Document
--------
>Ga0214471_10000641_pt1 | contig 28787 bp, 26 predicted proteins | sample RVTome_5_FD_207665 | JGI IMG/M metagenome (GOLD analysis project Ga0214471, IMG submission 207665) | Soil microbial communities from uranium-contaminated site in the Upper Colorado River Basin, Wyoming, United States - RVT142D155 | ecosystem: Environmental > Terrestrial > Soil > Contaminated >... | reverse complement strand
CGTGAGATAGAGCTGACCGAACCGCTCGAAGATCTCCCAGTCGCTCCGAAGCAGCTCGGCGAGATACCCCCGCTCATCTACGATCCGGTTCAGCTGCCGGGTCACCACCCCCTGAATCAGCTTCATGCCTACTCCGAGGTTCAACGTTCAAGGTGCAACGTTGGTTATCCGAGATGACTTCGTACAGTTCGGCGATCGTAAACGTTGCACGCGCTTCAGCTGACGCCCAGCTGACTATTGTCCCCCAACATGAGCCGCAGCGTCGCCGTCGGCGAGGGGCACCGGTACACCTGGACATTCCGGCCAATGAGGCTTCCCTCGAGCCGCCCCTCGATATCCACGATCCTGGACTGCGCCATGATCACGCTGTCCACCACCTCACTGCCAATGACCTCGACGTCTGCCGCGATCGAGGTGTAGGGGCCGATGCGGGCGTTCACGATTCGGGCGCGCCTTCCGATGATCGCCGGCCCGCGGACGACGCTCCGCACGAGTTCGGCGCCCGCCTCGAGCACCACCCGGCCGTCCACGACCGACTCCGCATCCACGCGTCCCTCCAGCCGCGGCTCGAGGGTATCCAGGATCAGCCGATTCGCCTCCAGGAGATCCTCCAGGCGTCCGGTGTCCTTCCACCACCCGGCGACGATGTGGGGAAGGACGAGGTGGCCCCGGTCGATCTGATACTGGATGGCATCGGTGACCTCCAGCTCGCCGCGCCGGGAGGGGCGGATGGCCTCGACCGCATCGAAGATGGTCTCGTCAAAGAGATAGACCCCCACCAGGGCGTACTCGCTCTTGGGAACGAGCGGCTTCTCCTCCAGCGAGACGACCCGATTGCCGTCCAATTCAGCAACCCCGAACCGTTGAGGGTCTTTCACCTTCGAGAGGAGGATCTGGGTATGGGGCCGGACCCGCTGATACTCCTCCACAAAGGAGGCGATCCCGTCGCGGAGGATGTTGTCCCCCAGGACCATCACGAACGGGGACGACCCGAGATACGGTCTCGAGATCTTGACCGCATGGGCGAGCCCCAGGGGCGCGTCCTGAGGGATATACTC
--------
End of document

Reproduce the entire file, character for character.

>Ga0214471_10000641_pt1 | contig 28787 bp, 26 predicted proteins | sample RVTome_5_FD_207665 | JGI IMG/M metagenome (GOLD analysis project Ga0214471, IMG submission 207665) | Soil microbial communities from uranium-contaminated site in the Upper Colorado River Basin, Wyoming, United States - RVT142D155 | ecosystem: Environmental > Terrestrial > Soil > Contaminated >... | reverse complement strand
CGTGAGATAGAGCTGACCGAACCGCTCGAAGATCTCCCAGTCGCTCCGAAGCAGCTCGGCGAGATACCCCCGCTCATCTACGATCCGGTTCAGCTGCCGGGTCACCACCCCCTGAATCAGCTTCATGCCTACTCCGAGGTTCAACGTTCAAGGTGCAACGTTGGTTATCCGAGATGACTTCGTACAGTTCGGCGATCGTAAACGTTGCACGCGCTTCAGCTGACGCCCAGCTGACTATTGTCCCCCAACATGAGCCGCAGCGTCGCCGTCGGCGAGGGGCACCGGTACACCTGGACATTCCGGCCAATGAGGCTTCCCTCGAGCCGCCCCTCGATATCCACGATCCTGGACTGCGCCATGATCACGCTGTCCACCACCTCACTGCCAATGACCTCGACGTCTGCCGCGATCGAGGTGTAGGGGCCGATGCGGGCGTTCACGATTCGGGCGCGCCTTCCGATGATCGCCGGCCCGCGGACGACGCTCCGCACGAGTTCGGCGCCCGCCTCGAGCACCACCCGGCCGTCCACGACCGACTCCGCATCCACGCGTCCCTCCAGCCGCGGCTCGAGGGTATCCAGGATCAGCCGATTCGCCTCCAGGAGATCCTCCAGGCGTCCGGTGTCCTTCCACCACCCGGCGACGATGTGGGGAAGGACGAGGTGGCCCCGGTCGATCTGATACTGGATGGCATCGGTGACCTCCAGCTCGCCGCGCCGGGAGGGGCGGATGGCCTCGACCGCATCGAAGATGGTCTCGTCAAAGAGATAGACCCCCACCAGGGCGTACTCGCTCTTGGGAACGAGCGGCTTCTCCTCCAGCGAGACGACCCGATTGCCGTCCAATTCAGCAACCCCGAACCGTTGAGGGTCTTTCACCTTCGAGAGGAGGATCTGGGTATGGGGCCGGACCCGCTGATACTCCTCCACAAAGGAGGCGATCCCGTCGCGGAGGATGTTGTCCCCCAGGACCATCACGAACGGGGACGACCCGAGATACGGTCTCGAGATCTTGACCGCATGGGCGAGCCCCAGGGGCGCGTCCTGAGGGATATACTC